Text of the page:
Thursday, December 10, 2009

Two Things

First, I have to tell you what happened today. I have been bartering one of my skills with someone who has something I want for Hubby for Christmas (remember, I can only spend $15). Well, the woman I was bartering with told me she thought this $15 thing was just being stingy. That took me back a step. I never once considered this odyssey we are taking as stingy. In fact, it is the only thing that is keeping me going right now. Up until that moment I was having fun coming up with truly meaningful gifts that came from the heart and not my wallet. Have we lost our sense of Christmas so much that people think that you can't love someone unless you lavish them with gifts you can't afford? That's just sad. Just a 100 years ago kids were happy to get an orange and a corn husk doll as their total Christmas. Oh well, I refuse to consider myself stingy.

Second, as many of you have been reading for a while know and have probably figured out from my last few posts, I am once again spiraling into my depression mode. I take heart in the fact that this is the longest I have gone in my adult life in between "episodes" and my therapist told me to expect it to happen right now especially, so I was warned. But it doesn't make it easier.

I've noticed my posts about my obsessive need to do everything get the most hits and the most comments. Many of you can't understand why I just can't say no to things and just let things fall between the cracks. I don't either. That's part of the reason I am in therapy. In fact, one anonymous commenter suggested: How do you let things go undone? Just don't do them. You will find out that the world doesn't fall apart. I suggest taking just one day at a time. The first day, don't make the bed. Find out the world still functions. Then maybe the next day try something else. You will feel such a great relief to realize that not everything has to get done! That comment alone almost sent me into a panic attack. Things that don't get done weigh on me until I obsess so much about them I get out of bed at 2:00 AM to take care of it. So just saying "don't do it" isn't the answer for me.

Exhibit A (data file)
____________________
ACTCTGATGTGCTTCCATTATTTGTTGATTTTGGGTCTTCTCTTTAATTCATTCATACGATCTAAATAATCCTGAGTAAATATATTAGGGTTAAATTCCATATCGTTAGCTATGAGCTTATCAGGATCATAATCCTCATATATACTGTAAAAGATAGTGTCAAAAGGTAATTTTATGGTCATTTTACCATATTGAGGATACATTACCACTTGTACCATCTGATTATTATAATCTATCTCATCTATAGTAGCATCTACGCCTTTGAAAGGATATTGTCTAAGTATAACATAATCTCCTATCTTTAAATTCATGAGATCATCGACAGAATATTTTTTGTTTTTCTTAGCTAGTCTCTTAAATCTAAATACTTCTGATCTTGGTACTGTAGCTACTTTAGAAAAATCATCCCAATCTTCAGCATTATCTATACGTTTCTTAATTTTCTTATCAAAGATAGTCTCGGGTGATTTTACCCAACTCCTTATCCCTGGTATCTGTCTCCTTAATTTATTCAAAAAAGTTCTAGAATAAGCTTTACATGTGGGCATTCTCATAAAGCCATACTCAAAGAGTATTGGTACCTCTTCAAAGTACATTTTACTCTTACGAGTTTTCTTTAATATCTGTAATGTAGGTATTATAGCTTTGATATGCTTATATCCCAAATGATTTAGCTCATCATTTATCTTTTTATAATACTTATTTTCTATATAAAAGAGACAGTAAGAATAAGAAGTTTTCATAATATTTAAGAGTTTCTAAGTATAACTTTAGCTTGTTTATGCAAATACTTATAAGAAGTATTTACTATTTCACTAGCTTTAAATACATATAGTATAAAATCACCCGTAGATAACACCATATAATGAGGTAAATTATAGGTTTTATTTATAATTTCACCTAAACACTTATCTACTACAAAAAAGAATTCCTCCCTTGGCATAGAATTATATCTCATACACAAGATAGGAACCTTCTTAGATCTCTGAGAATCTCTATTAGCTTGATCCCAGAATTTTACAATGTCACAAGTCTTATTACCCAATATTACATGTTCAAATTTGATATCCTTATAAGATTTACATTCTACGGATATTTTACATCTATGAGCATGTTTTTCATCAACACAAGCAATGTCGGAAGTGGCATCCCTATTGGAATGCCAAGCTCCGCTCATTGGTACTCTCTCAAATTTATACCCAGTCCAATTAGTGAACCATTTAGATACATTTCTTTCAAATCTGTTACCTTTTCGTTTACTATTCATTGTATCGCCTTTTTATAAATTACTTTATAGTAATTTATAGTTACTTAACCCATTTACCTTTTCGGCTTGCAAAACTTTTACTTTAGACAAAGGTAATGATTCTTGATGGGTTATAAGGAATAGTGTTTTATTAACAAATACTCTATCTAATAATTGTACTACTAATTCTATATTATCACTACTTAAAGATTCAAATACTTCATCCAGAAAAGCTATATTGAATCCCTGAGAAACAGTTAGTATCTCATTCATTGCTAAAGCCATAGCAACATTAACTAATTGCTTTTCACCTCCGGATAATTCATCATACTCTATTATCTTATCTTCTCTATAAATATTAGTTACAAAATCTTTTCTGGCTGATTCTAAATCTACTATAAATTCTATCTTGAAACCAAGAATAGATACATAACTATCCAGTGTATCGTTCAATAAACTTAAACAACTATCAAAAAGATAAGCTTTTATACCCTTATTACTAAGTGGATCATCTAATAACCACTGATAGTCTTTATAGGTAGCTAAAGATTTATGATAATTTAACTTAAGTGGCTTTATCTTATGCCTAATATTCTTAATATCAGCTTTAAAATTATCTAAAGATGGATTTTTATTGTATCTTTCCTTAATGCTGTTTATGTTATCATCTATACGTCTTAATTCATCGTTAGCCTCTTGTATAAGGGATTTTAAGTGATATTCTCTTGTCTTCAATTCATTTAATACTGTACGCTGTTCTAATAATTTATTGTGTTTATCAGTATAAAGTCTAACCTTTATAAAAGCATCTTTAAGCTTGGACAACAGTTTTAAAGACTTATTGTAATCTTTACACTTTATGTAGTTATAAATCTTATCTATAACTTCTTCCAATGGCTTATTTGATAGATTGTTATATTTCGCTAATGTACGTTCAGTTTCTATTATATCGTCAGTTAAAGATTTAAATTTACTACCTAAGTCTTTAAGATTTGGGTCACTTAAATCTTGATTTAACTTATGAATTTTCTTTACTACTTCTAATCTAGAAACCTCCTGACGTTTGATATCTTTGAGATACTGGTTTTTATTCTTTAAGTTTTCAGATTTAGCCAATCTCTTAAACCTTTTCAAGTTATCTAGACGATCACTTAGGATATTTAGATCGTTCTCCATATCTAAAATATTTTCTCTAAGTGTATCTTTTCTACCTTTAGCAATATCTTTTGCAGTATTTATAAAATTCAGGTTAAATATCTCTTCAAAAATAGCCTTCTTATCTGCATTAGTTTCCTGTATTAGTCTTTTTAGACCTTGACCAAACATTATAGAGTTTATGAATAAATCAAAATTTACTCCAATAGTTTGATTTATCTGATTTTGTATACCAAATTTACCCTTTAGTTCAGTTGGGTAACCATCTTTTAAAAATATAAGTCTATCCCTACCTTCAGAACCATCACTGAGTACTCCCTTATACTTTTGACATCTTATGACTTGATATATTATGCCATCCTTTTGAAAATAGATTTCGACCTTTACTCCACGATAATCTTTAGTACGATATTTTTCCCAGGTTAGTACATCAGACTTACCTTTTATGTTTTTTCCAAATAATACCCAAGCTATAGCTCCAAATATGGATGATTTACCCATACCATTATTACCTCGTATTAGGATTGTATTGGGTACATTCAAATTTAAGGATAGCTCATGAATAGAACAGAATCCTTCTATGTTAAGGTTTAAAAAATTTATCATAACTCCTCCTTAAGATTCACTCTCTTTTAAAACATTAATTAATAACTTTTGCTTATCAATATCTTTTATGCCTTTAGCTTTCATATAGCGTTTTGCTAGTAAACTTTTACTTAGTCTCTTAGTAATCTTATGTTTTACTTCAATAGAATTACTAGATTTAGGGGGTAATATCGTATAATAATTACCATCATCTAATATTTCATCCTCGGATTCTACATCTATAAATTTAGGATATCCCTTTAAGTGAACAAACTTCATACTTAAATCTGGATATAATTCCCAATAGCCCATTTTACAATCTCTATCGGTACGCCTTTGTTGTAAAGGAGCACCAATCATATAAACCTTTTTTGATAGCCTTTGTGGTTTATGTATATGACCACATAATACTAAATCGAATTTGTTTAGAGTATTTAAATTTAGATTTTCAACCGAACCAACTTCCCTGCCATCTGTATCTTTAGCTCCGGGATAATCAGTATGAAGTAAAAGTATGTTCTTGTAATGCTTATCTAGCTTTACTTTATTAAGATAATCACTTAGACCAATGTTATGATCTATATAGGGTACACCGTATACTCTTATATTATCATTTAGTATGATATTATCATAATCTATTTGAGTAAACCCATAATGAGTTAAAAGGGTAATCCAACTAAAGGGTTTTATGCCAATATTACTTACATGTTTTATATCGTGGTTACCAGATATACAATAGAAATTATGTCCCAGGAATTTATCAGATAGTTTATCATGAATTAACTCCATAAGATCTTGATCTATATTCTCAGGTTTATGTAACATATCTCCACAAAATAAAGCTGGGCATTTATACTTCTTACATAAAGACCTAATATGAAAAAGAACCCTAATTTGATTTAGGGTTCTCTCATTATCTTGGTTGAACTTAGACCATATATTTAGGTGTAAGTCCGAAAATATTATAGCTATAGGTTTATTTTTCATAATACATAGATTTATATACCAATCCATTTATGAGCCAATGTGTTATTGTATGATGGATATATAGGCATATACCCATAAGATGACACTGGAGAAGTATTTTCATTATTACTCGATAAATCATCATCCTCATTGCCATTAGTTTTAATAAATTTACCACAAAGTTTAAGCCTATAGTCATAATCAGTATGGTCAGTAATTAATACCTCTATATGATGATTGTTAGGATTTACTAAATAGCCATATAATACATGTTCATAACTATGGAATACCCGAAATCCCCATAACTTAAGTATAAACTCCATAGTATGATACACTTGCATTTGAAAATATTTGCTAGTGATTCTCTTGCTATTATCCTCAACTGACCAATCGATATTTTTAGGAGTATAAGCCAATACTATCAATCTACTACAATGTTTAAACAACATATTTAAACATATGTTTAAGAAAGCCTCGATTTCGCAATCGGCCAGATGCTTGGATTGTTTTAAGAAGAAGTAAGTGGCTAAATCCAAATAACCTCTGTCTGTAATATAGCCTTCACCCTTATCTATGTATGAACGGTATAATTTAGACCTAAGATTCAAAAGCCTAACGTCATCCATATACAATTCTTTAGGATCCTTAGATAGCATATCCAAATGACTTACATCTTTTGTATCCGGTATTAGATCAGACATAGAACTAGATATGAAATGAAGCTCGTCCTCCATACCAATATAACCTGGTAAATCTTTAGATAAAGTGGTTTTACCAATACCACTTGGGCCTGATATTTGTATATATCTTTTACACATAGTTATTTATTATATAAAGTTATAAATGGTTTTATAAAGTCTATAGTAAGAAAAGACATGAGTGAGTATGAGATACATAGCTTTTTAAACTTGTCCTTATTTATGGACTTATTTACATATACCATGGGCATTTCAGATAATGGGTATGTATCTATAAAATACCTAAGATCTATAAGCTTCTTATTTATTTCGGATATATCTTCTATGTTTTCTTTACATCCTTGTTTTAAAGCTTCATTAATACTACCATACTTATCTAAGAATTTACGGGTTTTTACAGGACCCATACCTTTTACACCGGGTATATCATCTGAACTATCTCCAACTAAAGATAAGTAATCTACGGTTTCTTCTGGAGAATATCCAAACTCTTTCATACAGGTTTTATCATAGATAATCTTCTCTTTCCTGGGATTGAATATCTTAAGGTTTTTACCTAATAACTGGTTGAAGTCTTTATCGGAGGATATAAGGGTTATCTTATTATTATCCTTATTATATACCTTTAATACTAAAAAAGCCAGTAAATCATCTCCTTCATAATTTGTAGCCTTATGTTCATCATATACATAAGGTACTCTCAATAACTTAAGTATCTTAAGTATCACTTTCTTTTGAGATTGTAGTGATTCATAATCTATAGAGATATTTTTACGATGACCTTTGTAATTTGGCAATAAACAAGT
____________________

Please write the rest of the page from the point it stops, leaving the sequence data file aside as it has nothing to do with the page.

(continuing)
But I hear what you all are saying. I want to get to the point where I say no. I do...really. I did say no to something. We were going to have some new church members over for lunch this Saturday and I just said I couldn't do it. I couldn't do the cleaning, cooking and preparing that that would entail. I am trying to's just not easy.

So if anyone has anything more than "just don't do it", I'm listening. I think I am just a worse case than you think I am, because I also justify my actions by saying "what's wrong with being in control and responsible?" Anywho, I ask that you bear with me over the next few weeks because I suspect my next few posts will be about this subject as I mull over why I am the way I am. But I bet there are more than a few of you who are walking the same road I am, so maybe, just maybe, me talking about it will help you this season.